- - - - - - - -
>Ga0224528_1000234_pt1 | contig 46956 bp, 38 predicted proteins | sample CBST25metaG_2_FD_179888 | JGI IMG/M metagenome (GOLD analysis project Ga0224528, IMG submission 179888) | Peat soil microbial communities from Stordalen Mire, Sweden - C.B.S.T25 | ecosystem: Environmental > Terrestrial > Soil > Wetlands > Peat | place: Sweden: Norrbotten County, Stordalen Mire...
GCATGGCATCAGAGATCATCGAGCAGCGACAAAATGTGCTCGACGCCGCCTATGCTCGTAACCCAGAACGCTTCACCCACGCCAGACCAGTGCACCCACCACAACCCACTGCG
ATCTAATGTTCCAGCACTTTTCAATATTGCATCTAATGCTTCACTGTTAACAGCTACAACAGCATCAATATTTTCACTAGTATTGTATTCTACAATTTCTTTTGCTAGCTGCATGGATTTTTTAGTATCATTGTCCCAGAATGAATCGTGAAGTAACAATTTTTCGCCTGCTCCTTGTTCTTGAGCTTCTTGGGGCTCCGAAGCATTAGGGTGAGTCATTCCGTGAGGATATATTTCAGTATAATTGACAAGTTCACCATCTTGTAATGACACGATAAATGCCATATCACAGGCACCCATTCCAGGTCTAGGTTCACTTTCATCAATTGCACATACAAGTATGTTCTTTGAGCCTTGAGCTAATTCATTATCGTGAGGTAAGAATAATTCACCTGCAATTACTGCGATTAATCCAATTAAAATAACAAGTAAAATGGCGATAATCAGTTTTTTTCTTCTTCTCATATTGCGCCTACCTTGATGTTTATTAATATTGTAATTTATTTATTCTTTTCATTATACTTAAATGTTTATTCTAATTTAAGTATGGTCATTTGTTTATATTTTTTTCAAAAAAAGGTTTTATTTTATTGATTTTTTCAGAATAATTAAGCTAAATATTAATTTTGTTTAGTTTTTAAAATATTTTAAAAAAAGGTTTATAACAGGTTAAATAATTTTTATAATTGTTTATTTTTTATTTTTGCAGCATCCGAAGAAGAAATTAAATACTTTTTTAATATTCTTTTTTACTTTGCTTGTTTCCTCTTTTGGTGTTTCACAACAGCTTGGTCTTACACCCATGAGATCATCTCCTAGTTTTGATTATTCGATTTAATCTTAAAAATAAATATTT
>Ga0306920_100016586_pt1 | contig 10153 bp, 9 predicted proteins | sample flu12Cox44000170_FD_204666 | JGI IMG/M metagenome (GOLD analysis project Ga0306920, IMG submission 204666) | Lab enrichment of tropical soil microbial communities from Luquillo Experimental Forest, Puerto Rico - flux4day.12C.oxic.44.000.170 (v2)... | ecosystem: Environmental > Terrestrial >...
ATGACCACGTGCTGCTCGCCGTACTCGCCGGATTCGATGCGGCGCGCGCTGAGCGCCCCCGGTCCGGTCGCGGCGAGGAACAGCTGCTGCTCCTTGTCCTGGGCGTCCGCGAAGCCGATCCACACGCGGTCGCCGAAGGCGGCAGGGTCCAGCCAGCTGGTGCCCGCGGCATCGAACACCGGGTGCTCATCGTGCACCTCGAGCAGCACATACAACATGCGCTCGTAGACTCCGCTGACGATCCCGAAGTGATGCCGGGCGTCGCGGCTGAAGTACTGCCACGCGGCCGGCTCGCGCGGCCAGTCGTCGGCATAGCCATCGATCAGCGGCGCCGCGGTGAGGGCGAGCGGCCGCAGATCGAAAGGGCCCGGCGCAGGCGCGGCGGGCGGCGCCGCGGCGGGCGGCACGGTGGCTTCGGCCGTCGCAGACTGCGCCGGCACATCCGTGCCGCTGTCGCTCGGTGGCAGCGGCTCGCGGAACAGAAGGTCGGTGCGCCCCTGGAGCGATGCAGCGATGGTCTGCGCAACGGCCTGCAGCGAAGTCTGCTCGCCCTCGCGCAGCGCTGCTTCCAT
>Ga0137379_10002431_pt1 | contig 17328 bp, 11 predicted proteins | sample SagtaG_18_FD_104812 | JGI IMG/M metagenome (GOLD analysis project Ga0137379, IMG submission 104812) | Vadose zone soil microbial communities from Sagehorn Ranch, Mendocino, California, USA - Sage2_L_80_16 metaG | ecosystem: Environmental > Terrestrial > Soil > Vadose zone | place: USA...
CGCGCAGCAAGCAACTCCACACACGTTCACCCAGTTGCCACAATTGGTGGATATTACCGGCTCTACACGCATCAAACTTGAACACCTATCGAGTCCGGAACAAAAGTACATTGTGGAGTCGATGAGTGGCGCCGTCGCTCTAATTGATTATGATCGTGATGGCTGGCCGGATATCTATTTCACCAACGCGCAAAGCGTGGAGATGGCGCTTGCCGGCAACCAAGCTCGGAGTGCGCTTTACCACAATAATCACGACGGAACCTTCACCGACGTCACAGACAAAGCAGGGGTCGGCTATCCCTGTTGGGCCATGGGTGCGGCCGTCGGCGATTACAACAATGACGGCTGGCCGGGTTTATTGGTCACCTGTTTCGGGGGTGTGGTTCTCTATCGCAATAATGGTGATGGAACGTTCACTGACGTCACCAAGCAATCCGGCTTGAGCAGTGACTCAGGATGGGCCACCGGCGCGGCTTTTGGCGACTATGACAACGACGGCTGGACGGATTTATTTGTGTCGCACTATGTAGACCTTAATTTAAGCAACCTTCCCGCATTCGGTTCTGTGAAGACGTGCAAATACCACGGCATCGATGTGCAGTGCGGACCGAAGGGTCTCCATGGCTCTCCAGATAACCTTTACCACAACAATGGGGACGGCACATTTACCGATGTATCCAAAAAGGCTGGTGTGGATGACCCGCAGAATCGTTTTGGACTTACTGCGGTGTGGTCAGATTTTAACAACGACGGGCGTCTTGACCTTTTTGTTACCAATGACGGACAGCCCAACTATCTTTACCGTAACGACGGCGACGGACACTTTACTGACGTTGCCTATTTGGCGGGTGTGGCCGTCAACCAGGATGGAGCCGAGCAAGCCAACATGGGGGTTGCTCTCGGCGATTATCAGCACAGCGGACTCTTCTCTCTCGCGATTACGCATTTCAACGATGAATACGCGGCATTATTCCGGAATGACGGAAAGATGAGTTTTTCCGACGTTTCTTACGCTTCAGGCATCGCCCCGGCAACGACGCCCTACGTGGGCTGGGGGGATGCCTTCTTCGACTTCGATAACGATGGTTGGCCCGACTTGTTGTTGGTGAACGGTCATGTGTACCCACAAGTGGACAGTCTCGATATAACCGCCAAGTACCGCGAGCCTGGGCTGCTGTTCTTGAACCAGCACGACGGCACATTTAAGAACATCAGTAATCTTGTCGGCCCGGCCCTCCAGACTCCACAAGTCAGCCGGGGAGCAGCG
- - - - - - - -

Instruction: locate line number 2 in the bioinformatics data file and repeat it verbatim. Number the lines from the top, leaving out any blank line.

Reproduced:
GCATGGCATCAGAGATCATCGAGCAGCGACAAAATGTGCTCGACGCCGCCTATGCTCGTAACCCAGAACGCTTCACCCACGCCAGACCAGTGCACCCACCACAACCCACTGCG